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Hi George, I would be happy to educate you on the benefits of shipping your international parcels directly from your warehouse and controlling your postage costs, etc. I have 20 years of experience in helping online sellers reduce international shipping costs while increasing their international sales.Happy to help -Kind Regards, Susan


Nice article. Totally agree that for low volume, one of a kind, GSP is the way to go. I ship in much higher volumes and find mail consolidators like Globegistics to be huge money savers. At this point on many items I offer free shipping to Canada from the US as long as they don’t request expedited shipping. GSP is a good deal for eBay too as it is s profit maker for them. This allows them to subsidize the postage and seller fees some.


GSP is limited to items $2000 and under because eBay takes responsibilit once seller gets the item to Kentucky. Buyers don’t like that eBay calculates the duties either. It’s nice that they handle it but French, Belgian and Swiss buy more expensive or unusual, rare jewelry that can be expensive. It’s riskier for a seller since it can get hung up in customs due to concern that itvfunds extremist terrorism. Seriously. They have more to fear than we do, they are closer so items that can be traded get more scrutiny.

David Richardson
David Richardson

Stay away from GSP, if they lose an item or it doesn't arrive they will refund the buyer using your money from your paypal account and pretend they never recieved it at the GSP warehouse. Even if you show them the tracking proof, and even if they sent you a tracking number for that order proving they got it and forwarded it to the recipient, they will deny this, ignore every sentence you say to them that proves they got it and repeat, like a robot, "sorry we cant find proof we recieved it" even though you are showing them the proof in the form of the tracking number they sent you once the recieved i to show it was forwarded....they have done this to me and countless other people, the whole thing is a scam.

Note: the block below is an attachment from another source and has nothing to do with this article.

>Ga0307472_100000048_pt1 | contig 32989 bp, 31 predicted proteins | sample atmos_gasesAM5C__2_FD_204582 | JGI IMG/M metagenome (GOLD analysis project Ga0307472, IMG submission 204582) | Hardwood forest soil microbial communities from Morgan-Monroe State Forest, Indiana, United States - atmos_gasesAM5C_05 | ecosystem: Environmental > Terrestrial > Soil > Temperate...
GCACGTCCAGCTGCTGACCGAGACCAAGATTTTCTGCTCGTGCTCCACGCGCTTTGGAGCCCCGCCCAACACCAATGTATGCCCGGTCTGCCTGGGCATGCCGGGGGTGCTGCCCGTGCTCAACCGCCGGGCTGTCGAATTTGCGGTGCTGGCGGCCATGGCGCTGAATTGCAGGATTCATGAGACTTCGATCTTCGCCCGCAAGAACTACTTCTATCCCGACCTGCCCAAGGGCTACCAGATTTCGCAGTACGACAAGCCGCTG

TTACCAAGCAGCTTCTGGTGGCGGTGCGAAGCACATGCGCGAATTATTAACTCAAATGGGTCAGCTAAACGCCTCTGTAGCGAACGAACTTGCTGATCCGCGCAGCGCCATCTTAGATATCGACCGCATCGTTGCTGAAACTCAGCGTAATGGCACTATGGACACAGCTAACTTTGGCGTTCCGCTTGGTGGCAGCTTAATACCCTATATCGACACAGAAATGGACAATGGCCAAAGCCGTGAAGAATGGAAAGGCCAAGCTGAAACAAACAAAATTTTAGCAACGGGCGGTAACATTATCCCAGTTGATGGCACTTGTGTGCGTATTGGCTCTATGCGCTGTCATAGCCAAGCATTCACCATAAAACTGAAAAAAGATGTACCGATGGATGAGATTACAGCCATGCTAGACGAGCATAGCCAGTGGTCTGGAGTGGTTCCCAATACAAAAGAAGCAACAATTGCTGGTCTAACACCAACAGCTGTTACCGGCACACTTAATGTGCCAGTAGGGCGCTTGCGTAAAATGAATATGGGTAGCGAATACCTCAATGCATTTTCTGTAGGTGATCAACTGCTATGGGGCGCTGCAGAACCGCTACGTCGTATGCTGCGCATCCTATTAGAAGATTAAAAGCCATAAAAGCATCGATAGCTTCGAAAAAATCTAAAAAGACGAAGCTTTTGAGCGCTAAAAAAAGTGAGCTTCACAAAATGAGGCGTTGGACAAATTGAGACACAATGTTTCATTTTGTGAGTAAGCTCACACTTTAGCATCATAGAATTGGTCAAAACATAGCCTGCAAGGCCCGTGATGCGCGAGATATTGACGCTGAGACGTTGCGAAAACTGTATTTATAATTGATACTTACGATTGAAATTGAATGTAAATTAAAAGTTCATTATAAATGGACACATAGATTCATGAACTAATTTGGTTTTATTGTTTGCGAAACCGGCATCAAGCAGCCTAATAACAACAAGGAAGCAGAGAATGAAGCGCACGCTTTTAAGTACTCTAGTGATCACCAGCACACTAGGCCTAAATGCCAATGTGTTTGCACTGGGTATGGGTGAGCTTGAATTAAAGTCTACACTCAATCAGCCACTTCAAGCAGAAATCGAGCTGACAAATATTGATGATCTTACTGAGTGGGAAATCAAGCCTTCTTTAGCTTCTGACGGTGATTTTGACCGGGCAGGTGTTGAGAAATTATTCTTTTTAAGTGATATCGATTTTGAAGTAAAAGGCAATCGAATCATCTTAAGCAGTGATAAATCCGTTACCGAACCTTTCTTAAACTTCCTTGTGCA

In reply to Matt

Hi David,

How many times did this happen out of curiosity? Was it using the same shipping provider?

We have many clients using GSP successfully, but sometimes there is a bug in transit or mistakes happen. Happy to hear more about it and offer help directly.

In reply to ANNE

Thank you for posting that info.


I have made my first buy using GSP and it sucks, it sucks bad... I have had little up to date tracking info and it's very slow. I also have to see PB pick up my item ten miles from my house and then ship it halfway across the country before sending it to me. I am sure I paid more than I would have if the seller sent it to me without GSP.

eBay is useless when I need help figuring out where my item is and no updated info from PB for days. I bought an item from the UK and it's taking longer than it did when I sold an item to a customer in Australia on my own. I live in NJ, by the way.

I will never, ever buy an item that is shipped via GSP, I hate it and hate the crap customer service eBay is giving me with it. I never have had a complaint about eBay customer service until dealing with their GSP. It needs to have a stake driven into its heart. Do a quick search and see how many people hate it as well.

In reply to Genriks